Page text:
Precision image annotation

Hello Prodigy!

I’ve recently started to move over our image annotation system to prodigy with good results. I’m currently using a personal license to get started, with the intent to update to a commercial license once we verify that everything is workable. :slight_smile:
However! I’ve run into some limitations that I’m not sure how to work around, and I’m hoping I can get some assistance.

We’re annotating industry specific images in natural environments. As part of this, we’re extracting the polygon boundary of target objects with high precision requirements. This is a set of tasks where we first determine if we need to annotate an image, then split the annotation into drawing polygons, then labeling them in a separate task, and finally verifying the annotated images are of acceptable quality in a third task.

Issue 1:
We can’t efficiently zoom and reduce line thickness and/or opacity so that we can precisely select an object boundary. This is blocking our transition right now and the issue I’m most keen on getting fixed.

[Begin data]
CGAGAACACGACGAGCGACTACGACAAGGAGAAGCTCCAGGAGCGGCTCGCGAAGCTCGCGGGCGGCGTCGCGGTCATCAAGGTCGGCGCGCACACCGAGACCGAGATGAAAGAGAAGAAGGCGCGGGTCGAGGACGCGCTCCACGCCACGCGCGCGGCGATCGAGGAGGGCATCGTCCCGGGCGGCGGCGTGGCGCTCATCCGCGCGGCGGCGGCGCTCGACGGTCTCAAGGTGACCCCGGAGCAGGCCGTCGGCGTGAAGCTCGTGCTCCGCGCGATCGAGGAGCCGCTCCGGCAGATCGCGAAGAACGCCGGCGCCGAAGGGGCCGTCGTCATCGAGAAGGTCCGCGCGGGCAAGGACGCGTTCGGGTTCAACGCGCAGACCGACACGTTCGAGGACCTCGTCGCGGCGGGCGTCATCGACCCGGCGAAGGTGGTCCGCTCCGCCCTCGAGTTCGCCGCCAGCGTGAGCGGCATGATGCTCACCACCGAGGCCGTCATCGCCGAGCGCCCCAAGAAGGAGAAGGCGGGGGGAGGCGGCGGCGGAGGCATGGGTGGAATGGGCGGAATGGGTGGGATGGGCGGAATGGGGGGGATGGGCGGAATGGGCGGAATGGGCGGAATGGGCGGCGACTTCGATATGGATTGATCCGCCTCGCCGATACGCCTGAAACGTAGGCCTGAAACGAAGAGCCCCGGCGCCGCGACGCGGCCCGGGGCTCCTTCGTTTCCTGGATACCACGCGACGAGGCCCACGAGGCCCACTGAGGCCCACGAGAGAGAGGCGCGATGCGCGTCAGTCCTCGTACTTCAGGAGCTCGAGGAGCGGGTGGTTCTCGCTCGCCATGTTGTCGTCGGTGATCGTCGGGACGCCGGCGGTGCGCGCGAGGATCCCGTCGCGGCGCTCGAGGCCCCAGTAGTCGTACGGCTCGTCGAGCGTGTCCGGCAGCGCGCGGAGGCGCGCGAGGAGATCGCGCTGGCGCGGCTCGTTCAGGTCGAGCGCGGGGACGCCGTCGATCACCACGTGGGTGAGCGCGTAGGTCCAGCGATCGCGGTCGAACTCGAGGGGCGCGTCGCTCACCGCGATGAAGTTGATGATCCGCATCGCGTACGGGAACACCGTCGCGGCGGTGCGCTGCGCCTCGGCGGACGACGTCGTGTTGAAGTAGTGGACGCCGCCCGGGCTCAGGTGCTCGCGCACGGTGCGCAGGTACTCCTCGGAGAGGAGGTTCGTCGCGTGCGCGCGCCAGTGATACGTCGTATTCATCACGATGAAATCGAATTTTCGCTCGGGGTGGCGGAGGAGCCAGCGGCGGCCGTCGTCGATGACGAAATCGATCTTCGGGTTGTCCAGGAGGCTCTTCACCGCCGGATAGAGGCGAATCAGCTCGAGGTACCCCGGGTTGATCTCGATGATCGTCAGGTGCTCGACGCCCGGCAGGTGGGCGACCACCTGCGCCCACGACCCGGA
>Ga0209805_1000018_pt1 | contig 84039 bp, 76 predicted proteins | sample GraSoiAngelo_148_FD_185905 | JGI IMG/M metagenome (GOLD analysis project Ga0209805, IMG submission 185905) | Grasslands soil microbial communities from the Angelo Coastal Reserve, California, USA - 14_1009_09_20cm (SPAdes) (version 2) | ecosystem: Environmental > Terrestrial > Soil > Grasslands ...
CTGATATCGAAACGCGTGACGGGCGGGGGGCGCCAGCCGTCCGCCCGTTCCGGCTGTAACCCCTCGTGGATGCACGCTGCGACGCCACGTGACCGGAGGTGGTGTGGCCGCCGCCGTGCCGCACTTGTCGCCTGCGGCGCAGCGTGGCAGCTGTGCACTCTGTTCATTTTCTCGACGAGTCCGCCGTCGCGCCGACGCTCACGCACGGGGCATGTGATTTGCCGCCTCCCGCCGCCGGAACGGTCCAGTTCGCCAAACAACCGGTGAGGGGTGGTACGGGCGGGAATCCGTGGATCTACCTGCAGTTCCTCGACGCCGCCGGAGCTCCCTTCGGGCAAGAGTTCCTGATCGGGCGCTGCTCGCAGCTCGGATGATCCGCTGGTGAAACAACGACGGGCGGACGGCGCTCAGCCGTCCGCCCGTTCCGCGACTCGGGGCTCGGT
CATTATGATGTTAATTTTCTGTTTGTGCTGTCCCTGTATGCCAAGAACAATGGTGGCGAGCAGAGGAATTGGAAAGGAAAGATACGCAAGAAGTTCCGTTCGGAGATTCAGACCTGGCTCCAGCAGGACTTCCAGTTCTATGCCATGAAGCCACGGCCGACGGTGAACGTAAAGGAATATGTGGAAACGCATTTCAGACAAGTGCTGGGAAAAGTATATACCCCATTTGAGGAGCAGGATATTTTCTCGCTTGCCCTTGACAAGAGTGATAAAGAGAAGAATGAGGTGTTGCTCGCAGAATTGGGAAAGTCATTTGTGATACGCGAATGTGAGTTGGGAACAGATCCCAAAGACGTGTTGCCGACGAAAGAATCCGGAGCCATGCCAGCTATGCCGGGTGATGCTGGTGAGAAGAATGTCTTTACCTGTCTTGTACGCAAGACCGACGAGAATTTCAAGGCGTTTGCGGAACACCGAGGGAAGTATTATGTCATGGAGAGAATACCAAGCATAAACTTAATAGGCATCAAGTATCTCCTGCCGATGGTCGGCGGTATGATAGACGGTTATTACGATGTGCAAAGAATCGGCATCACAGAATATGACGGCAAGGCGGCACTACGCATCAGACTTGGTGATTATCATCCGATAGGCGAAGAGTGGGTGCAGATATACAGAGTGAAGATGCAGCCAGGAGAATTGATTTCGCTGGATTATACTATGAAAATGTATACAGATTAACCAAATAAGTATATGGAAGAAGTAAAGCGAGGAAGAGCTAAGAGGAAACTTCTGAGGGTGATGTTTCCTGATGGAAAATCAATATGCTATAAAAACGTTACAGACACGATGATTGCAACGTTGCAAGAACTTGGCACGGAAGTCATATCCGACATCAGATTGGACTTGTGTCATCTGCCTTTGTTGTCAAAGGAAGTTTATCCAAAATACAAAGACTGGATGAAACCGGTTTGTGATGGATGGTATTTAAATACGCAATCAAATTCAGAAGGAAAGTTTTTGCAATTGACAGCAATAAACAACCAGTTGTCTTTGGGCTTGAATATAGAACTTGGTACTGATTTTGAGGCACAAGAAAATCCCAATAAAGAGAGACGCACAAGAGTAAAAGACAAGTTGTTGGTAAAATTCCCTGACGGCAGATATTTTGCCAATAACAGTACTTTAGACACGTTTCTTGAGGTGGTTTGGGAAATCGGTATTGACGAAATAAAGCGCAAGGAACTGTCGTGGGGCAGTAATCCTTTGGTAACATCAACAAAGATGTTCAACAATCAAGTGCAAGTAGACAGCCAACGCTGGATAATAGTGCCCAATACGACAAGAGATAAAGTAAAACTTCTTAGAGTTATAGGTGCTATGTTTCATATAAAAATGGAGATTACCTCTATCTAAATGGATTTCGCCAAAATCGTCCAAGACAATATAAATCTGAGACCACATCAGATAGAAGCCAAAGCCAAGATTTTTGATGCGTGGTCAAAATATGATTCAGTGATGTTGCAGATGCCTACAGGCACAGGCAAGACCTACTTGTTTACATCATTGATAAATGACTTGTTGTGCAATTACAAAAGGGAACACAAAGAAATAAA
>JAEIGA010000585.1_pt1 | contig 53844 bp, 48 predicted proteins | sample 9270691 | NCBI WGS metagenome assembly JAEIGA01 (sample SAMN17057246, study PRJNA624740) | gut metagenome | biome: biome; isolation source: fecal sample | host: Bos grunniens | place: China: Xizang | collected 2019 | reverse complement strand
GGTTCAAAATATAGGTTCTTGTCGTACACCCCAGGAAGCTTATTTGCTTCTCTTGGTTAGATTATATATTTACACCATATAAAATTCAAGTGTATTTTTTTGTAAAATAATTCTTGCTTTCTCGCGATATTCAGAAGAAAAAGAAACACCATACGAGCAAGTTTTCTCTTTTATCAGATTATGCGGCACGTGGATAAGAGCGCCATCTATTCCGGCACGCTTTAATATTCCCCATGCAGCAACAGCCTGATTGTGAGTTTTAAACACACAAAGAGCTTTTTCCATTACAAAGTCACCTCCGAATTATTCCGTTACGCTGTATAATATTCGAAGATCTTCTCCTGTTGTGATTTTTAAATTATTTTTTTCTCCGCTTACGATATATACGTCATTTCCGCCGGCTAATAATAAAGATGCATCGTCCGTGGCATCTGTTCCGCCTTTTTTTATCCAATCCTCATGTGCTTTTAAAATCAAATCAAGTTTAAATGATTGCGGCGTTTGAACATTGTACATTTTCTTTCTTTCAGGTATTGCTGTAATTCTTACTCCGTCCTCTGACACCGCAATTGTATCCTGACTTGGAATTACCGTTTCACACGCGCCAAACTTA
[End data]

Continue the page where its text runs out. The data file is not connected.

Issue 2:
Attempting to zoom (e.g. in Chrome) increases the size of the accept/deny buttons to quickly cover the whole screen. Is there a way to ensure those buttons are always below the task card even if it forces scrolling for large tasks, or keep them at a consistent size using max-width or some other property?

Issue 3:
As you see from the background, we have a few different task types, primarily image_manual and choice. For choice with auto accept on, the accept/deny/skip-UI is causing problems.
We want to be able to hide the footer with CSS for only this task type, e.g. by specifying a CSS file in the task configuration. It does not seem to be possible currently, but would make the editor easier to work with, and possibly allow us to solve some of the other problems on our own. Is there a way forward on this you could point me at?
I’ve read about some solutions using greasemonkey, but we’re not necessarily in control of the end-user browser.

Issue 4:
We have an interest in a masking tool, where we can paint pixels that belong to specific classes, as some of our annotations are unsuitable to mark with polygons due to the complexity of the object. This is less of a priority, but would be useful.

Looking forward to hearing back from you. Thanks!

1 Like

Hi! Thanks so much for the detailed feedback :slightly_smiling_face:

Some aspects of the fully manual image mode are still experimental and the current feature set mostly focuses on fast annotation for common computer vision tasks (where high-res images and high-precision annotation are also a lot less important).